West Meets East: An American in Japan | All Blogs

Rice Bowls

By Josiah Lebowitz

Before we get into today’s topic, I wanted to let you know that, since I have next week off from work, I’ll be traveling around the Japanese island of Shikoku, which I’ve never visited before. While I’ll most likely write some travel tips for the area on this blog sooner or later, if you don’t want to wait you can read my travelogue every Monday, Wednesday, and Friday at www.pebbleversion.com I should also mention that I’m not sure how often I’ll have internet access on the trip so there’s a chance I won’t be able to update this blog every day like I usually do. Now, back to the matter at hand…

Rice bowls are a staple of Japanese fast food. In fact, gyuudon (a bowl of rice topped with sliced beef and a soy based sauce) is often one of the cheapest meals you’ll find in Japan. At restaurant chains like Yoshinoya, you can get a decent sized bowl of gyuudon and a cup of tea for only several hundred yen and upgrade it to a set (which usually includes miso soup and a salad of some kind) for about 100 yen more (with the grand total for the gyuudon, tea, salad, and soup being around $5).

Most gyuudon restaurants are designed with quick meals in mind. They often ticket machines (which I explained in my post about Japanese restaurants) where you place your order and pay (though there are some where you have to tell your order directly to the server) and a long counter instead of tables. After taking an empty seat at the counter and handing over your ticket, you’ll be given a drink (usually green tea, barley tea, or ice water, depending on the restaurant) and your order will arrive in a matter of minutes. There will usually be a couple of boxes on the counter. The longer shorter one will have chopsticks and maybe some spoons while the other will be full of strips of pickled ginger (a popular gyuudon topping). There may also be a jug of tea or water, though usually the servers just periodically refill everyone’s cups.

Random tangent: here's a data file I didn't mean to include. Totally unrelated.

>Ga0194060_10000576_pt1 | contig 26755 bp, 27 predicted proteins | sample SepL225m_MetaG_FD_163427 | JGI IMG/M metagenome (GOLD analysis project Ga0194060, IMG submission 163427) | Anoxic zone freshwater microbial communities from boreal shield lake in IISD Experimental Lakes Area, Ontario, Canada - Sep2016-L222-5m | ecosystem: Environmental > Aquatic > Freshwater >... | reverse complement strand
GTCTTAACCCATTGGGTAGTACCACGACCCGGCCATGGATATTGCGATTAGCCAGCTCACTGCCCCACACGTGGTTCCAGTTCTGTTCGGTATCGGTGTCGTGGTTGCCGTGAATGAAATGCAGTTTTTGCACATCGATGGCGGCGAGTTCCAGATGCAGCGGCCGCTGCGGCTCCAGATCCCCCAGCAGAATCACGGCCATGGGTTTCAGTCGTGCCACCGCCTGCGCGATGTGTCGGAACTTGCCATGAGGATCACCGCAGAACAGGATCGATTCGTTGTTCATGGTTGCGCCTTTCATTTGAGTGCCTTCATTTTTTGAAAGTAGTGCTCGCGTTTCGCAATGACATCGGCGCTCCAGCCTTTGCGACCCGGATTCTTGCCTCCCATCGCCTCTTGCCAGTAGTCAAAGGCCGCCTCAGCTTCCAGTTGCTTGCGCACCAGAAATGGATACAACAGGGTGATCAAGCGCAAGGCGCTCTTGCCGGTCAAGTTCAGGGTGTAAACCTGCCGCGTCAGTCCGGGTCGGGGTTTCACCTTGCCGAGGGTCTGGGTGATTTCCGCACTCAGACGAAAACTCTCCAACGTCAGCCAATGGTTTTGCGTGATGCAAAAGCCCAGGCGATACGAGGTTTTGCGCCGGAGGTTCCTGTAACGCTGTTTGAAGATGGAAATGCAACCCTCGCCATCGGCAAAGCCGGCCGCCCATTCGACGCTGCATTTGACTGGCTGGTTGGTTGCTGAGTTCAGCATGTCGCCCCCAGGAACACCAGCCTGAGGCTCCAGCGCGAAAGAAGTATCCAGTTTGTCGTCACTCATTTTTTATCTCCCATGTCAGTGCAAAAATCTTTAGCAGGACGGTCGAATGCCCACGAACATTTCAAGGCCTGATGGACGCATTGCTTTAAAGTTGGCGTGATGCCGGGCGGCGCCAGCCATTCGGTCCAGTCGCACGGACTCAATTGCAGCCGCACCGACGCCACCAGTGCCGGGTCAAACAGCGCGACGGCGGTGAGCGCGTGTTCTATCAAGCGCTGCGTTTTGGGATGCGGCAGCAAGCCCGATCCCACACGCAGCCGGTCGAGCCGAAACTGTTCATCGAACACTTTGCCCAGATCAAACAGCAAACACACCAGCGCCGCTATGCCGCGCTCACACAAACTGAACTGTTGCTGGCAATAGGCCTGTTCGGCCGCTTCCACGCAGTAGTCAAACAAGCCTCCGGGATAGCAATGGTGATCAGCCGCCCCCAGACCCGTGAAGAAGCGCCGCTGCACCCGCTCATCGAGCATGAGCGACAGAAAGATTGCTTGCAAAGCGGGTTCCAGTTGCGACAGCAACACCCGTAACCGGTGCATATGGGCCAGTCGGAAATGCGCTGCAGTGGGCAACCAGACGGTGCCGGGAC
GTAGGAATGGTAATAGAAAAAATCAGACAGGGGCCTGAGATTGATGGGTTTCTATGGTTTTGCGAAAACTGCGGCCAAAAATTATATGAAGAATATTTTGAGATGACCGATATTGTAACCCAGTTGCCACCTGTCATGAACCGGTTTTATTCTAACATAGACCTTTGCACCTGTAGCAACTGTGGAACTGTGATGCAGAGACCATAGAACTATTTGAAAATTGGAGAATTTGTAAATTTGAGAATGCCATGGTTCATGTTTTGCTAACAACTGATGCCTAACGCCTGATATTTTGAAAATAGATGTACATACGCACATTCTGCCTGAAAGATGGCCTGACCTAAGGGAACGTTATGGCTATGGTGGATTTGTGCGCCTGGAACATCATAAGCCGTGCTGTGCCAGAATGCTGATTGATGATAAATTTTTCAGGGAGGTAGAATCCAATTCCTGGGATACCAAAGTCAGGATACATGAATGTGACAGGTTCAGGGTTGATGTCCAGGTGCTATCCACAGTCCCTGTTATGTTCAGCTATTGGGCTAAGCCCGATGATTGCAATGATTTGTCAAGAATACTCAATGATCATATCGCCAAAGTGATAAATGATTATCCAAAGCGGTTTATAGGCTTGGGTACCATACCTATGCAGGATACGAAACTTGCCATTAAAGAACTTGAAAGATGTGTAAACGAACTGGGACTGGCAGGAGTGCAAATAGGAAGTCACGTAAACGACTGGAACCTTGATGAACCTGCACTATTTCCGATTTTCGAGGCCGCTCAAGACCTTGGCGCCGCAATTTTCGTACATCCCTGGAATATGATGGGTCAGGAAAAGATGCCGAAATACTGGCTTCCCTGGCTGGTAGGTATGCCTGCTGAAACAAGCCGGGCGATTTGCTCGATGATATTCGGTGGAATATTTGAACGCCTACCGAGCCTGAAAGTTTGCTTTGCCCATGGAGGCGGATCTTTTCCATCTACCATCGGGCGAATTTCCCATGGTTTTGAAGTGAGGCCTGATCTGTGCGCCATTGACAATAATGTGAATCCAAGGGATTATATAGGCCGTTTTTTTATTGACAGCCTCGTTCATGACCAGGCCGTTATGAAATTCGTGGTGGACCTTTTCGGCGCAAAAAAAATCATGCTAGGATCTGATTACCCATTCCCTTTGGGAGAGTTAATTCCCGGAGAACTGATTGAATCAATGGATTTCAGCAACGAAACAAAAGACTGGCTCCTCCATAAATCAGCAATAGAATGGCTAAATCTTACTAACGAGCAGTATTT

As a note, gyuudon usually comes in two or three different sizes. Sometimes these sizes are written in Japanese using the kanji symbols for big and small. If you can’t read them, you can always go by the price since the larger the bowl is the more it costs. Sometimes, however, sizes are given as S, M, and L. The thing to remember here is that Japanese people tend to refer to them as S, M, and L instead of small, medium, and large.

There are a few common variations on standard gyuudon, though the names of each vary a bit by restaurant. First up we have gyuudon topped with green onions (negi), which is just what it sounds like. Gyuudon with egg (tamago) is usually a normal bowl of gyuudon with an egg (either soft boiled or raw) on the side, which you then break open and mix in. There’s also rice bowls with chicken (tori or toriniku) or pork (buta) instead of beef, though at that point they’re no longer gyuudon since gyuu means cow or beef.

If you’re looking for a quick and cheap meal in Japan, gyuudon (or some other type of rice bowl) is a great way to go. Aside from the fast service and low price, it tastes great and is a whole lot healthier than a burger and fries (which you can also find in Japan, but we’ll talk about that another day).


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